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TV and Video Games May Increase Depression Risk in Young

A seven year study, beginning in 1995, with researchers looking at exposure to media content, has shown an increase in the likelihood that young adults with a lot of media exposure are at a higher risk of depression.

4,142 teenagers in 1995 (who had no previous symptoms of depression) were monitored for the study. The then teens had reported an average of 5.68 hours of media exposure a day with a breakdown of 2.3 hours of television, 2.34 hours of radio, 0.62 hours of videocassettes and 0.41 hours of computer games.

In the now average aged 21 year olds, 7.4% (308) had developed symptoms of depression.

"In the fully adjusted models, participants had significantly greater odds of developing depression by follow-up for each hour of daily television viewed," wrote the authors of the study that was published in the Archives of General Psychiatry journal.

"In addition, those reporting higher total media exposure had significantly greater odds of developing depression for each additional hour of daily use," the study stated.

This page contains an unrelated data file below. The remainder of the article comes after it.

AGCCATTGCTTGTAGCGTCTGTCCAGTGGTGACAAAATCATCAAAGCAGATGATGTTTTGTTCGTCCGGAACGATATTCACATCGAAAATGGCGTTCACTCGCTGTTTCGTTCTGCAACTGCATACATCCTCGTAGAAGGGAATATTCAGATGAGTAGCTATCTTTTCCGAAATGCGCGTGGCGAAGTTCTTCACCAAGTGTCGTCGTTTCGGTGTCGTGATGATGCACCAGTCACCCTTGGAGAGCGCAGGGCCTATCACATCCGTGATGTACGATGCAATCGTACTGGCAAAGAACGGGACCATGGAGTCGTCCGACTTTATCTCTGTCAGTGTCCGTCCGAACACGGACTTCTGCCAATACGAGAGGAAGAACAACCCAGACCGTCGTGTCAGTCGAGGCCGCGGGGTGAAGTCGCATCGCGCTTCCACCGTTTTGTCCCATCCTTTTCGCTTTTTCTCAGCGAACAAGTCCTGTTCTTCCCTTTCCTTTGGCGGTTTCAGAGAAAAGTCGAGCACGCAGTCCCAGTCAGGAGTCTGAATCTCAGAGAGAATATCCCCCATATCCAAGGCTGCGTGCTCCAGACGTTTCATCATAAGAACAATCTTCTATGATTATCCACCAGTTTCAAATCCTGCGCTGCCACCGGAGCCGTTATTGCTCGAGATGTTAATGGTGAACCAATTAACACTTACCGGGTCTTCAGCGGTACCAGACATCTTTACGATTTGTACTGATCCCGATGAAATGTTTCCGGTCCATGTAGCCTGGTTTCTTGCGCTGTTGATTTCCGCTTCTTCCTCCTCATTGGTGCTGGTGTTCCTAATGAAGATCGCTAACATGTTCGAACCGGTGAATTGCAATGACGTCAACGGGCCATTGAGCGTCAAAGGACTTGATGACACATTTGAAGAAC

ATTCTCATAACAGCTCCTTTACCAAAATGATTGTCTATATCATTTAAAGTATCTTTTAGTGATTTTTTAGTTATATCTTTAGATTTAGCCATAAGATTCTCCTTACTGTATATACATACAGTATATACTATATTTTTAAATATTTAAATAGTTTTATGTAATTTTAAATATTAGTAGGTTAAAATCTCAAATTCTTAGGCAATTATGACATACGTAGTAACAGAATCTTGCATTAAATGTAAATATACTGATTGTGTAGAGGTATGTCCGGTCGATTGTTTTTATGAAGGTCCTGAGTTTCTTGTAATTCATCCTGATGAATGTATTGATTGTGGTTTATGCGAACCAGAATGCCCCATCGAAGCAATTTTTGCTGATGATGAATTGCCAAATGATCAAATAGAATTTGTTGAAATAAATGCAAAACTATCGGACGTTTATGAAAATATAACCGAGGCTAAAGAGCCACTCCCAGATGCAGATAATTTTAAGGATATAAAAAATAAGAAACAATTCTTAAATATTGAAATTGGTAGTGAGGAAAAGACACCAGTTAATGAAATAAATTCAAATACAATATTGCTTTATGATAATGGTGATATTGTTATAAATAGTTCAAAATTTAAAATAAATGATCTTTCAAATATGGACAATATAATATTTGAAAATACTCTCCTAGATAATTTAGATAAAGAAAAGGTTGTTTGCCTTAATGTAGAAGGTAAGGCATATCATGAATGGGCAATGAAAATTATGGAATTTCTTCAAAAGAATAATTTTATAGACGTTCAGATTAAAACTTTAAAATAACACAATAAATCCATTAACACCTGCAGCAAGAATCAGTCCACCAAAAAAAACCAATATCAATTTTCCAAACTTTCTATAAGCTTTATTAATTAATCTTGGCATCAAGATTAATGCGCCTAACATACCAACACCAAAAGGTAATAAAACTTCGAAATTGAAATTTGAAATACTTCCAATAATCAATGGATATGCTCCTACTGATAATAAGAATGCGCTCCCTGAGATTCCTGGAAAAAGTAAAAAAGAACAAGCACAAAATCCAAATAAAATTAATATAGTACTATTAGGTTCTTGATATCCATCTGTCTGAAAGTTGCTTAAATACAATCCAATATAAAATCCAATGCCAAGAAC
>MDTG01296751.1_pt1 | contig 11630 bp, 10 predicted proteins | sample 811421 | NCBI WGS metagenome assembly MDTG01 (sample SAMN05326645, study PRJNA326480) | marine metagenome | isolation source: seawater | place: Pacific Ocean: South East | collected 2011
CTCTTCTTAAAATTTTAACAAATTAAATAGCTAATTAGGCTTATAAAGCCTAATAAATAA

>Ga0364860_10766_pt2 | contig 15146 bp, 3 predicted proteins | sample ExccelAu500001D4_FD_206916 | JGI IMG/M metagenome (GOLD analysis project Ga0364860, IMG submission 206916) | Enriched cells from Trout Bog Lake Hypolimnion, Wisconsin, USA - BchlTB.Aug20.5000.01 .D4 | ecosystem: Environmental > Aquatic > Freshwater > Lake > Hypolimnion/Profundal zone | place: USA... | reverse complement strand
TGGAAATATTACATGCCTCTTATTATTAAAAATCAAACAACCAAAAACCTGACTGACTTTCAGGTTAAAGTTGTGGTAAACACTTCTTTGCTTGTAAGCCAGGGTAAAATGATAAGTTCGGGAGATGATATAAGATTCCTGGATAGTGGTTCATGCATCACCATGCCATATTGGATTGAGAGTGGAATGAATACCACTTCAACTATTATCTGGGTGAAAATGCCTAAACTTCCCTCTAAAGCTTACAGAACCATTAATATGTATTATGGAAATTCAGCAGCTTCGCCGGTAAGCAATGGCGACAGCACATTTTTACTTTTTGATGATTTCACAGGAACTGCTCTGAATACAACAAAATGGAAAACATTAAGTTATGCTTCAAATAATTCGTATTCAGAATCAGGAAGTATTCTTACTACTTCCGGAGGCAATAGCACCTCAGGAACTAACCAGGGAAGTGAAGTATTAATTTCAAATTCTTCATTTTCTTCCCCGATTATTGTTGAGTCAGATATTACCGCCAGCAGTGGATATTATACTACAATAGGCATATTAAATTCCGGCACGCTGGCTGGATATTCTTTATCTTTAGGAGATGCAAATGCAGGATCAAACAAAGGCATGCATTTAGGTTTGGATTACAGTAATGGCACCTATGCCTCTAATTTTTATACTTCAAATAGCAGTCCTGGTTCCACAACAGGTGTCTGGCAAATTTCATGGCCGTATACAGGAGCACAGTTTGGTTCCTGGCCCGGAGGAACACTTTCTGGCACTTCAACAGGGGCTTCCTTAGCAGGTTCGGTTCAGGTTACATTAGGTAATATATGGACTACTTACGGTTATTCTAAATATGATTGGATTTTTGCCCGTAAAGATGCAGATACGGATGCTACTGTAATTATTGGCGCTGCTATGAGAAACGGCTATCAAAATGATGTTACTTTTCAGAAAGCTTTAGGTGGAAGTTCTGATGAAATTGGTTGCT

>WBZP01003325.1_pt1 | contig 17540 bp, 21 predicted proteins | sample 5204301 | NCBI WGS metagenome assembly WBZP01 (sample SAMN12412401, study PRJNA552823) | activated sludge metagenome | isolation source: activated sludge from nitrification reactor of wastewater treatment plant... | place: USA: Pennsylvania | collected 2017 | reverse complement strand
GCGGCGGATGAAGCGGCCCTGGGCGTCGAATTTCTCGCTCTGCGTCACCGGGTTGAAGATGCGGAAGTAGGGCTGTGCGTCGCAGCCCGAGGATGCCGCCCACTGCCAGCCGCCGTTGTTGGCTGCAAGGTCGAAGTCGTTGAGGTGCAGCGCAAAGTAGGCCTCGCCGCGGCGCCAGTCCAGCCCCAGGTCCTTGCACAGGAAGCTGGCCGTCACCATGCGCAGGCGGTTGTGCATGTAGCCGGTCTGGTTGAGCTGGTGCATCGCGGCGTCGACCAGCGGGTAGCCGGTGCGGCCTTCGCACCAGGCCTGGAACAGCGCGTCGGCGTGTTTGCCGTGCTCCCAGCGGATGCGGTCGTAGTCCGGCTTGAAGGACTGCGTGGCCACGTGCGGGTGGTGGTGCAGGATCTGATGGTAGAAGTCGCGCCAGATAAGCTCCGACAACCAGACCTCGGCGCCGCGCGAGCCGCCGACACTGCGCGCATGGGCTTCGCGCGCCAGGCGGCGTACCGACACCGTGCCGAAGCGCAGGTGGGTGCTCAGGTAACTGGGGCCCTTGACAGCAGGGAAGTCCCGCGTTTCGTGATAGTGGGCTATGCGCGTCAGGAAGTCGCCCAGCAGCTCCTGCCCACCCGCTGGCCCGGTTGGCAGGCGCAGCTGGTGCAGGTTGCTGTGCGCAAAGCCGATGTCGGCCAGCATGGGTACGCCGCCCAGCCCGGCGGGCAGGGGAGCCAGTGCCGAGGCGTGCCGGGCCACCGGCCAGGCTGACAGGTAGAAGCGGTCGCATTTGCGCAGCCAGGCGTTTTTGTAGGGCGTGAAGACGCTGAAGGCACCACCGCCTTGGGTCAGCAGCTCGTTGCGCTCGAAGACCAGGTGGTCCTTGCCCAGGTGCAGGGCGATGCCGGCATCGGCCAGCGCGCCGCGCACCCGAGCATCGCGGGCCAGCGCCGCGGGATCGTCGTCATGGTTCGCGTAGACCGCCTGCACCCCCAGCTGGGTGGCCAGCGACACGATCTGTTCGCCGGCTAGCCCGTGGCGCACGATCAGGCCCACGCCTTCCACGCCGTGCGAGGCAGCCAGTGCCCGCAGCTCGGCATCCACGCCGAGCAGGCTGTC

Young women were less likely to see depression symptoms than young men exposed to similar amounts of media content.

The researchers suggest that time spent engaging in TV time and playing video games can replace normal physical, social and intellectual activities that may guard against depression. Messages transmitted through electronic media may encourage aggression, inspire fear or anxiety and hamper identity development, they added, and that being exposed to media at night can disrupt sleep.

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